Meet the Team: Ken Cole

01 October 2021

Many of you may know Ken already, as  has he has been with RJS for over 20 years.  Ken qualified as an Insolvency Practitioner in 2006 and has built up a vast amount of experience in all aspects of insolvency over the years.  

Ken is based in Ivybridge where he lives with his wife and two sons.   


What is your role at RJS?

I am a case manager at RJS, which involves ensuring all statutory matters and all over aspects of the cases are met and progressed as one would expect. I also have my own portfolio of corporate and personal cases. In addition, I provide initial advice to clients.  

What do you do in your spare time?

In my spare time I enjoy exploring the wonderful countryside of Devon and Cornwall on my Triumph Tiger 1050 Sport. I also play in a local poker league and enjoy following the fortunes of Plymouth Argyle.  

Why RJS?

Initially, I chose RJS as I felt, as a relatively small practice, it would have the opportunity to train in all areas of insolvency. This proved to be correct, and I continue to enjoy my role working at RJS as it allows me to maintain a hands-on approach to my cases and the opportunity to meet clients face to face to get a thorough understanding of the issues and matters of concern. My favourite part of the job? Saving jobs, homes, and livelihoods.   

Something that people might not know about you.

I was once the Plymouth Schools badminton champion.

Favourite case/work story?

The rescue of a commercial laundry business based in Cornwall.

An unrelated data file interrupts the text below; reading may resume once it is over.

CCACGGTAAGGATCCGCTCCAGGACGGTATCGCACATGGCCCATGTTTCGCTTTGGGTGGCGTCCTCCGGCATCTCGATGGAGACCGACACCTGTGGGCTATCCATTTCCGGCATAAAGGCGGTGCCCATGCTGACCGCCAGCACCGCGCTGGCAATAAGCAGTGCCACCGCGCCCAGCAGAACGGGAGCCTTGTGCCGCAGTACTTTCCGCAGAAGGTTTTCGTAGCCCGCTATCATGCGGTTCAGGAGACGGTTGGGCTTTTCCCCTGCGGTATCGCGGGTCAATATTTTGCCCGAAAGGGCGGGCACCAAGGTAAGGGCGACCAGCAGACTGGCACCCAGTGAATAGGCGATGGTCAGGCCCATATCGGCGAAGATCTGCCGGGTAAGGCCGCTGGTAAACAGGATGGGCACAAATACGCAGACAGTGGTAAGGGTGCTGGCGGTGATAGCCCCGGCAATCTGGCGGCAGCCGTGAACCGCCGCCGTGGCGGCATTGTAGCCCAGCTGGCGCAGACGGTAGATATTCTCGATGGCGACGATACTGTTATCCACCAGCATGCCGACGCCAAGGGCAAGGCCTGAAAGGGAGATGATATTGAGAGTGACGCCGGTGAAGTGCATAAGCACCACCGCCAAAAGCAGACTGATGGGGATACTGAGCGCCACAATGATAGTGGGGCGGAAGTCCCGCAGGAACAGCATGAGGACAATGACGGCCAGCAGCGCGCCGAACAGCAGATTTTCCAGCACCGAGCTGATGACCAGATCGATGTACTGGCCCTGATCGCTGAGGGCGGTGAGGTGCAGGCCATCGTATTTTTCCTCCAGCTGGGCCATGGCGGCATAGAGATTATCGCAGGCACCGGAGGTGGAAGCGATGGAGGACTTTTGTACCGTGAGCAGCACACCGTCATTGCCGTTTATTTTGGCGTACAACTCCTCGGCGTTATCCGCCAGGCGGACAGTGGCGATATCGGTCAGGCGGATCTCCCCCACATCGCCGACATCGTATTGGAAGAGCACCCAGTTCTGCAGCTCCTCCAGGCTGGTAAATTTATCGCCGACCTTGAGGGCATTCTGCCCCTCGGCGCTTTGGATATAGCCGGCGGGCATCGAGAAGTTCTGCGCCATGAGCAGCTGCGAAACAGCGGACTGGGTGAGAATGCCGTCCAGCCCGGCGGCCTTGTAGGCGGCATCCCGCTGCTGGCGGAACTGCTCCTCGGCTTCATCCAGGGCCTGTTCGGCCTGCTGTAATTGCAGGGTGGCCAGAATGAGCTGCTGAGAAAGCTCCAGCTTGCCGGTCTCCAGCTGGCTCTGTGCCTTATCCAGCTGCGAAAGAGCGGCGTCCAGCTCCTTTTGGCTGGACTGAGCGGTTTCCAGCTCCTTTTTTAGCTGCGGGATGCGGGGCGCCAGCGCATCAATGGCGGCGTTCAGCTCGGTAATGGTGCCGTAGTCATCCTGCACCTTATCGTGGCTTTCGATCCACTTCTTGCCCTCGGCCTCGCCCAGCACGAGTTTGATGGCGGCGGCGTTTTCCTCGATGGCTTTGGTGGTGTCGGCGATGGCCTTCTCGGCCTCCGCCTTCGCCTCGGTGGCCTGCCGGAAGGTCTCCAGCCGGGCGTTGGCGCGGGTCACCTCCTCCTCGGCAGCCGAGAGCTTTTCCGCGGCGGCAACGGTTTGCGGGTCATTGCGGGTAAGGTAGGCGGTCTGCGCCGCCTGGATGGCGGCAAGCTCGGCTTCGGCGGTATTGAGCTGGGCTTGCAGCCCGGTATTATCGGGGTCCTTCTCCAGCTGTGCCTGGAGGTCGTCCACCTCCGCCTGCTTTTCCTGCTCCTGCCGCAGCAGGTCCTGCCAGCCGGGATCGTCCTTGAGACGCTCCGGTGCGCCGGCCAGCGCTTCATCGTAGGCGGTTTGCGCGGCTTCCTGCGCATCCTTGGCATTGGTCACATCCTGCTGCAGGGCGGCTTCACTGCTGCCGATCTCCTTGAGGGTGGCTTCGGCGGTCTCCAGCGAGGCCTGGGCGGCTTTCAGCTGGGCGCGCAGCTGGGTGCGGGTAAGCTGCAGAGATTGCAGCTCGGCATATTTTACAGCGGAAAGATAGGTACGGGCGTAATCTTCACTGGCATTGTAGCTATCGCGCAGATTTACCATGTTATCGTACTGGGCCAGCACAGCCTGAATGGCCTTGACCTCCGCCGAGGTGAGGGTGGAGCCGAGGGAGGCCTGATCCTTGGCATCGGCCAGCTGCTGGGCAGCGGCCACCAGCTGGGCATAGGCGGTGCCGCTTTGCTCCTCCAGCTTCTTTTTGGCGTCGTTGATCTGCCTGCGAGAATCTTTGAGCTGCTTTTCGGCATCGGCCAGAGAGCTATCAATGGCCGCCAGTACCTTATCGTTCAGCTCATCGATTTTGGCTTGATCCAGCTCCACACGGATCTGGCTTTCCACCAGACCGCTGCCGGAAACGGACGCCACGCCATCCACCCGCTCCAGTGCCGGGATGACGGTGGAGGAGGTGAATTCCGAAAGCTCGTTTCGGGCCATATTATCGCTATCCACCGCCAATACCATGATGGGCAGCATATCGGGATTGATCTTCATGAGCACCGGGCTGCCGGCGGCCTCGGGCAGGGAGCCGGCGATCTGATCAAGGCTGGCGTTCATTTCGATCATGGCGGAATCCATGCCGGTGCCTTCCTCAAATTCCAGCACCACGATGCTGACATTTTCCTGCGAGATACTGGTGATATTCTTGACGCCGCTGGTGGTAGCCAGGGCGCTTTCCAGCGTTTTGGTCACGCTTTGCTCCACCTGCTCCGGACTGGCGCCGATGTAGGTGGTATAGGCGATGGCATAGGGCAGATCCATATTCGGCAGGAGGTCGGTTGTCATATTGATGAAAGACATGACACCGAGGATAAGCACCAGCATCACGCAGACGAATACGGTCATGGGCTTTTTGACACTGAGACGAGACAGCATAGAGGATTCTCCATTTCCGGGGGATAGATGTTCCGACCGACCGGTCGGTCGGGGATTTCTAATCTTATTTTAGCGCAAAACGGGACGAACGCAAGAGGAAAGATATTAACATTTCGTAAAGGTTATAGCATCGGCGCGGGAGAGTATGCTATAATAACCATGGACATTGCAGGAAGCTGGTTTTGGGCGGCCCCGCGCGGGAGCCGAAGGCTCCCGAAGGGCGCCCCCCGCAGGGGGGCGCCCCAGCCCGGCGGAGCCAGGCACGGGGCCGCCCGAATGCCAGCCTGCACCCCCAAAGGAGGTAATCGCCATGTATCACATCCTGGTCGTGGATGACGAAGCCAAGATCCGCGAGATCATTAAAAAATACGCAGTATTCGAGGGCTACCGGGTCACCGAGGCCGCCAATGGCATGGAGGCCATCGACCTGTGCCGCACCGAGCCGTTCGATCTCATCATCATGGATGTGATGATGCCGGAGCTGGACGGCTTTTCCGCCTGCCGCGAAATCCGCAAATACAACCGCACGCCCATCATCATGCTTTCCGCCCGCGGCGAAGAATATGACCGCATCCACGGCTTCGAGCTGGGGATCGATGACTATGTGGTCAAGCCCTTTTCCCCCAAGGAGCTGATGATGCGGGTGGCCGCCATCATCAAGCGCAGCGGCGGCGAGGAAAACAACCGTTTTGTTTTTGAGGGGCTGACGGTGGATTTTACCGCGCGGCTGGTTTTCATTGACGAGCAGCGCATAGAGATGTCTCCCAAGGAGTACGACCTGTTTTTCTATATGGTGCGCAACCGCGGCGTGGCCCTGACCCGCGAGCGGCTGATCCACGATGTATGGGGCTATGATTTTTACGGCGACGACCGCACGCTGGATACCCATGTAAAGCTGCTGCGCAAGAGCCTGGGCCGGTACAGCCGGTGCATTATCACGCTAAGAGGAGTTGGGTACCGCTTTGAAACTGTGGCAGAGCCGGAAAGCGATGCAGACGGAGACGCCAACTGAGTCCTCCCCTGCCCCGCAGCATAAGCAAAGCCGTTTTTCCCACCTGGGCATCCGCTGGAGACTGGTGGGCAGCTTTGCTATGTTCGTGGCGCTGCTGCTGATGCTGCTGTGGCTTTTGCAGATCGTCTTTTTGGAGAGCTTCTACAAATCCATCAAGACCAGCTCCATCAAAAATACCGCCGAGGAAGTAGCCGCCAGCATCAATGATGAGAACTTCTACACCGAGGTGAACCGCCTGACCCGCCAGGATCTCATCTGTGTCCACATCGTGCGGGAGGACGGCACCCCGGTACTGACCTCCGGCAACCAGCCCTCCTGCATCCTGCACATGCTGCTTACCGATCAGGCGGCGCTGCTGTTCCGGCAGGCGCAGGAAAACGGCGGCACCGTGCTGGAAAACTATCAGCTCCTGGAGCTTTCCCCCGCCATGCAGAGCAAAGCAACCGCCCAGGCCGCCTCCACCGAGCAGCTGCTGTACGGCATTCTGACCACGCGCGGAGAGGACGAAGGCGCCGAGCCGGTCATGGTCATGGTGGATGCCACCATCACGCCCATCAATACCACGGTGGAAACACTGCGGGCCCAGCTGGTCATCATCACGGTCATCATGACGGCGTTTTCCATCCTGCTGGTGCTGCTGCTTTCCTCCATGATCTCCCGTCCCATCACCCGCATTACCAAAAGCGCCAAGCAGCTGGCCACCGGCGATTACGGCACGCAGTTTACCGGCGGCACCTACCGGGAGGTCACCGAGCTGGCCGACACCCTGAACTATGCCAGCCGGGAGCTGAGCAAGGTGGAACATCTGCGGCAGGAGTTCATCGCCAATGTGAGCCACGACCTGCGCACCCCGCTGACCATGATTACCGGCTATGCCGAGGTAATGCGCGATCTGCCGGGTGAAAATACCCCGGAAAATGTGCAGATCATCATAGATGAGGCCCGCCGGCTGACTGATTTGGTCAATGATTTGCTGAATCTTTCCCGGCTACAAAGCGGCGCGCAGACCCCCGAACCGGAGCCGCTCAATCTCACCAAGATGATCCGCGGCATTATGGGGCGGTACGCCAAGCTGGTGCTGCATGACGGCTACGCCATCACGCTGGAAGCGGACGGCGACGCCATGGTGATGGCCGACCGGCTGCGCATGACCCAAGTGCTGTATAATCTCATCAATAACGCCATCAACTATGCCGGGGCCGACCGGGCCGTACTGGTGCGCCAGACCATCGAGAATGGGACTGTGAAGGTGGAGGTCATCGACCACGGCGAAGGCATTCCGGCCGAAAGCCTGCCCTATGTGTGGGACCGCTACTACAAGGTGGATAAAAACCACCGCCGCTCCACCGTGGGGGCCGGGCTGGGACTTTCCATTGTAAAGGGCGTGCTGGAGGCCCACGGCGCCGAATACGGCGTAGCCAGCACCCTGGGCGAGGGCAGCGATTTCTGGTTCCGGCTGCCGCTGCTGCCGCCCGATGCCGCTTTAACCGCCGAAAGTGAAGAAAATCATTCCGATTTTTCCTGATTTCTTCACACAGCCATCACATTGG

At the time of my involvement, the company was suffering serious financial stress and pressure from its creditors. Based on the information available at that time, if the company went into liquidation, the employees would have been made redundant and there would have been a substantial shortfall to creditors. In addition, the directors would have faced personal liabilities through various guarantees, of hundreds of thousands of pounds.

However, following a restructuring through a Company Voluntary Arrangement (CVA) agreed with the support of the company’s creditors, the business was eventually sold for a substantial amount, resulting in the employees maintaining their employment and creditors being paid in full. Not only did the sale avoid the personal guarantees for any shortfall having to be met by the directors but resulted in a substantial sum being paid to them following the sale of the business.    

What would your last meal be?

An excessively large home-made pasty

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